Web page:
'Tom & Jerry' Misses the Mark With Live-Action Animated Comedy (Review)

After it was announced in December, WarnerMedia would be more aggressive with their offerings amid the streaming wars among hefty competitors like Netflix and Amazon, HBO Max’s anticipated release of live-action and animated comedy Tom & Jerry has finally arrived — and it’s kind of just meh. While the movie, based on the iconic characters, has its moments between the silent-feuding rivals and an all-star cast of funny actors, it’s not enough to hold up the entire movie.

Originally scheduled for release later this spring but bumped up to the end of February by Warner Bros. Pictures, director Tim Story (Barbershop, Fantastic Four) opens up Tom & Jerry with an exciting vibe through three New York City pigeons singing A Tribe Called Quest’s, “Can I Kick It,” leading us to see Tom and Jerry are currently thriving in the utmost millennial way. Cool cat Tom is an aspiring musician who dreams of working with John Legend one day, whereas Jerry is just trying to find a place to live — a subtle yet ironic joke into how New York living is not easy even for a tiny mouse. But as the two try to make it on their own, they somehow always get in the way of each other as they squabble in Central Park and soon entangle the movie’s live-action protagonist Kayla (Chloe Grace Moretz) relates to them in more ways than one.

Stemming from a simple premise of Jerry looking to find a decent home and deciding upon Kayla’s workplace at the city’s finest hotel for his humble abode, shenanigans ensue as she soon hires Tom to get rid of him. The cat and mouse battle not only threatens to destroy her career but jeopardizes the wedding and hotel itself. But as Kayla works hard to prove herself to her manager (Rob Delaney), her ambitious co-worker Terrence (Michael Pena) conspires against all three of them.

(Photo: Warner Bros. Pictures / HBO Max)

While the simple premise with slapstick humor might sit well with kids and adults alike thanks to some very laugh-out-loud moments, like Peña getting caught in the eye of an “animal hurricane,” Delaney’s straight-shooting self-deprecating humor or just about every scene with Ken Jeong, it’s clear the movie isn’t just about Tom and Jerry. In fact, in many ways, the two animated characters are more of an accent than actual leads for a movie that shares their namesake. There’s no real development for Tom and Jerry except for the fact that they suddenly have to work together to make things right for Kayla. Additionally, it plays to them being more two-dimensional than anything and doesn’t give us much reason to want to see them again should Warner Bros. want to reboot the franchise in the years to come.

Meanwhile, the actual actors get more rhythm in their development — though it’s not exactly balanced and, at times, feels feigned. While Kayla manages to grow into a self-actualization phase thanks to a solid performance from Moretz, who manages to hold her own on some proper comedic timing among her co-stars, the others come off almost ancillary for the sake of comic relief and it isn’t fair to the value their characters bring to a story that could have been an excellent family film. After all, the movie boasts an all-star cast, including Bobby Cannavale and Lil Rel Howry's voice talents. While Pena is always so fun to watch especially as he takes this character over-the-top, Delaney is just as delightful with his matter-of-fact tone and humor and Patsy Ferran as Joy the Bell Girl deserved a little more attention instead of being a constant punchline. Colin Jost and Pallavi Sharda play the elite, one-percenters who are tying the knot and while much of the story centers around their wedding, there was a lack of chemistry between the two, especially as Jost came off stiff but also appearing on the verge of breaking out in laughter at every scene — even for scenes that were not supposed to be funny. Lastly, it can be argued Jeong, in all his comedy stylings, is a true anchor of interest for this movie as he channels his frustrations as head chef in hilarious ways.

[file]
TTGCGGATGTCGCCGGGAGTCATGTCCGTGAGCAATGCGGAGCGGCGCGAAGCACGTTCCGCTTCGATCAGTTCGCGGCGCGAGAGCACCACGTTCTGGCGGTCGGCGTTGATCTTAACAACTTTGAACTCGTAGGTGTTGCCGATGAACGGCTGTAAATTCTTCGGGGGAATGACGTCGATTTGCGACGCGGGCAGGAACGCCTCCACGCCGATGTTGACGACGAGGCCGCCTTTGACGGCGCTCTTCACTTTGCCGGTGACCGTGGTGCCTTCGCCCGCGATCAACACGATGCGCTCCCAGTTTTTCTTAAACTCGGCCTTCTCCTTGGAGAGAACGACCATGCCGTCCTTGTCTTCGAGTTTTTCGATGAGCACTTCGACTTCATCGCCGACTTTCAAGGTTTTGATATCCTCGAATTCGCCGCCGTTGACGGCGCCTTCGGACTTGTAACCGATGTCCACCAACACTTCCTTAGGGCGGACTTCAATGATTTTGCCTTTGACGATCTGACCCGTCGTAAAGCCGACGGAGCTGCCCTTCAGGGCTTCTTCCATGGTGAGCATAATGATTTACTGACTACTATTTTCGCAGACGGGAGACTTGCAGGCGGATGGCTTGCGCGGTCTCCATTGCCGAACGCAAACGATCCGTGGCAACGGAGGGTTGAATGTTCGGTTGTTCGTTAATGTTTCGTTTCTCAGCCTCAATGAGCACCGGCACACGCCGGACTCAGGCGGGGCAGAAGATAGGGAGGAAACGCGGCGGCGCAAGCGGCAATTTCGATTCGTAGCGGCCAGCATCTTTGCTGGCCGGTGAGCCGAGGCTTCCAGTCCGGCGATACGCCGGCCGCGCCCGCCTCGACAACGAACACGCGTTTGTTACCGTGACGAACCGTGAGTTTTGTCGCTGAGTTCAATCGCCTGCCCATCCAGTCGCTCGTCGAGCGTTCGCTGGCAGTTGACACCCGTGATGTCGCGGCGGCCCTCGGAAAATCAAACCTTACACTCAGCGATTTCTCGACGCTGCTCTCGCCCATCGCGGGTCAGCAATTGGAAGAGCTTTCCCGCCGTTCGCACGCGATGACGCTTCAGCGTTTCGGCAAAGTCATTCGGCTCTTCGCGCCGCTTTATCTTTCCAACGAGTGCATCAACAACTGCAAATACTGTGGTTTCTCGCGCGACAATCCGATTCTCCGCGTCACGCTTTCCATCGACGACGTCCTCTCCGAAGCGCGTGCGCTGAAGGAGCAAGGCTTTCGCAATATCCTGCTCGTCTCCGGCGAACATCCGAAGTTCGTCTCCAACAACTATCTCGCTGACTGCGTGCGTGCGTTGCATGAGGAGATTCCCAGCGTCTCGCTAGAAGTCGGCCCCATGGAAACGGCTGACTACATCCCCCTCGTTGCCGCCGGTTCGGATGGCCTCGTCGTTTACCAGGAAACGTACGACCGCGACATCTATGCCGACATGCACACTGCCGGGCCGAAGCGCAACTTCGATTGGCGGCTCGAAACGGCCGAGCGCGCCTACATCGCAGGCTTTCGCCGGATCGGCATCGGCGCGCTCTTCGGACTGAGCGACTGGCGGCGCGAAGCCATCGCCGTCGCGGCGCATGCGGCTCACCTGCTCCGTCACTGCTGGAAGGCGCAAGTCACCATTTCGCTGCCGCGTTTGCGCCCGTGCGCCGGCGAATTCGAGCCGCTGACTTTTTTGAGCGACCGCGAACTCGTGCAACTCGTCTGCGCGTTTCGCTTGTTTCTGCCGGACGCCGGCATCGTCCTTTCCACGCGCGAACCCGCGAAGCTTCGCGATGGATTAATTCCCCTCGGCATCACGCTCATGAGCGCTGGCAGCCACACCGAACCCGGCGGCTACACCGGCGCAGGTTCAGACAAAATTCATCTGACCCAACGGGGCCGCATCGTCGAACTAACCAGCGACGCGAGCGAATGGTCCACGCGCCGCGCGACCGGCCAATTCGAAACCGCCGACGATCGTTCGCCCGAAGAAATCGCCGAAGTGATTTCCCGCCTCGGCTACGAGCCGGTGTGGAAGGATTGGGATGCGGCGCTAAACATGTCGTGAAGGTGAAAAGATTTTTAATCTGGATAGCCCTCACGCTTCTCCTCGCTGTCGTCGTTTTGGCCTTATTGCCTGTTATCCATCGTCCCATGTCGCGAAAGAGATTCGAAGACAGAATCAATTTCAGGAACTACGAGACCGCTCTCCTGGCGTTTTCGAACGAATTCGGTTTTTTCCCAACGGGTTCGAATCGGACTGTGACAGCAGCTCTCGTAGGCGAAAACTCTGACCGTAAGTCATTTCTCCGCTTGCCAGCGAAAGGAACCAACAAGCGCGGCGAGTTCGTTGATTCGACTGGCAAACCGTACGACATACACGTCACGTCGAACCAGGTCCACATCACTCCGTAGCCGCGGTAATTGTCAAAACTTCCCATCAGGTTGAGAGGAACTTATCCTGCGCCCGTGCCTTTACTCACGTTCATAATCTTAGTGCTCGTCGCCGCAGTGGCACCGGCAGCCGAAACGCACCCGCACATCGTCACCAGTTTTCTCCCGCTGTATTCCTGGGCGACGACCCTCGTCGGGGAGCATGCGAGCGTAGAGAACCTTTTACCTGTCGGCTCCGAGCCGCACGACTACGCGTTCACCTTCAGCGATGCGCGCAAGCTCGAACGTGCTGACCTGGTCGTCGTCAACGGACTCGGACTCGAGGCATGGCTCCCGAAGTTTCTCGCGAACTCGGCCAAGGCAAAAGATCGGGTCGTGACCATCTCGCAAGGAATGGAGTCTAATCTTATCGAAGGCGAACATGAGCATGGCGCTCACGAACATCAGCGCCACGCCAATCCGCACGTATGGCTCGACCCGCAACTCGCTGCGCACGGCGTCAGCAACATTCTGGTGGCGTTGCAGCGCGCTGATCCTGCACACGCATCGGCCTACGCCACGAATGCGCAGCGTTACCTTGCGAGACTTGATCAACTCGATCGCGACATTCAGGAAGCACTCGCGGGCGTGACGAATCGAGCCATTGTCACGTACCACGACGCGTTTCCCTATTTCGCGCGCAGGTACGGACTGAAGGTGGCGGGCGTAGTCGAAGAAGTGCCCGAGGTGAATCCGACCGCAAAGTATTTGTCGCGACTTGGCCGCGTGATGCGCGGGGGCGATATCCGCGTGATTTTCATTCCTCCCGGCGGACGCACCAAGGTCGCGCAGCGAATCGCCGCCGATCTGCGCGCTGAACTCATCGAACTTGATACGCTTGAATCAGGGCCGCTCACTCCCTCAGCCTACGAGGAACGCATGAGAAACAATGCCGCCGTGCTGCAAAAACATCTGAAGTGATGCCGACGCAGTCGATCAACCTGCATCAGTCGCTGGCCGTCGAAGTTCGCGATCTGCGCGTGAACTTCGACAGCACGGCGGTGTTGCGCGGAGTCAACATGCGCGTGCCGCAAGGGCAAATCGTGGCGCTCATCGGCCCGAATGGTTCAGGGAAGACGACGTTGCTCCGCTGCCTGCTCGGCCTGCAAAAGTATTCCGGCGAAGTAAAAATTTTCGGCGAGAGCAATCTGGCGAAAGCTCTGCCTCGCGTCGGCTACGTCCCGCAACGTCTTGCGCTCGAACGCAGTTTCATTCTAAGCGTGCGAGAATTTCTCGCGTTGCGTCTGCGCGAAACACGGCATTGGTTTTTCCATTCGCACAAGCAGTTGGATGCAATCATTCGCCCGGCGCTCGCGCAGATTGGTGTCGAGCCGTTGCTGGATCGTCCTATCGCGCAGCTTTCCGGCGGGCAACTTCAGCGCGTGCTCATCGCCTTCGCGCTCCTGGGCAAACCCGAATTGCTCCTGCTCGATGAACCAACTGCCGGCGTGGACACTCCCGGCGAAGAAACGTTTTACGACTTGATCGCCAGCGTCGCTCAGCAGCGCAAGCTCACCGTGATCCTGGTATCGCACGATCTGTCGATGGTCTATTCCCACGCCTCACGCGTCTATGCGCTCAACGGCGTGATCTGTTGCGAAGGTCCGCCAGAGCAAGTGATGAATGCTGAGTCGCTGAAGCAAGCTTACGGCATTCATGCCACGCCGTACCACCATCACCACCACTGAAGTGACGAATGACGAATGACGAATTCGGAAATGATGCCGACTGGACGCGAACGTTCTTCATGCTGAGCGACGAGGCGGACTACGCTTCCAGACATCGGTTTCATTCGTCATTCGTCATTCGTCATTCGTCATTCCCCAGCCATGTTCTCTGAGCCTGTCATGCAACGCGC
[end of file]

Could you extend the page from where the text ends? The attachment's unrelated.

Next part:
Though well-intended, Tom & Jerry is a pretty ordinary movie that attempts to maintain the franchise’s spirit with an uninspired premise and a simple, even safe, script by Kevin Costello that gets stuck in some major silliness. The movie isn’t terrible, but it is, for lack of a better word, just meh. It’s watchable and will provide some solid moments of laughter, but it’s unoriginal and brings nothing new for audiences to want more. While the characters are memorable, the dialogue isn’t, and it feels like something you’ll see on TV in a few years and wonder to yourself, “I don’t remember this scene,” and possibly cue another re-watch that might have you remembering why you cannot recollect the moment.


At just over an hour-and-a-half, the movie is easy to watch and cute in the moment, especially with its cast and the film’s excellent execution of animation. The movie truly wins at its eye-popping blend of classic two-dimensional animation and live-action, which is a refreshingly appreciated detail as today’s animated movies are oftentimes inundated with the three-dimensional treatment. But even as it pays homage to a Who Framed Roger Rabbit kind of feel with its visual effects and an old-school aesthetic, it’s a movie that should have stayed off the silver screen — at least for now.

Tom & Jerry is now in theaters and currently available to watch on HBO Max until March 28. For more on all your favorite movies and what’s to come next on the most popular streaming platforms, keep it locked to PopCulture.com for the latest.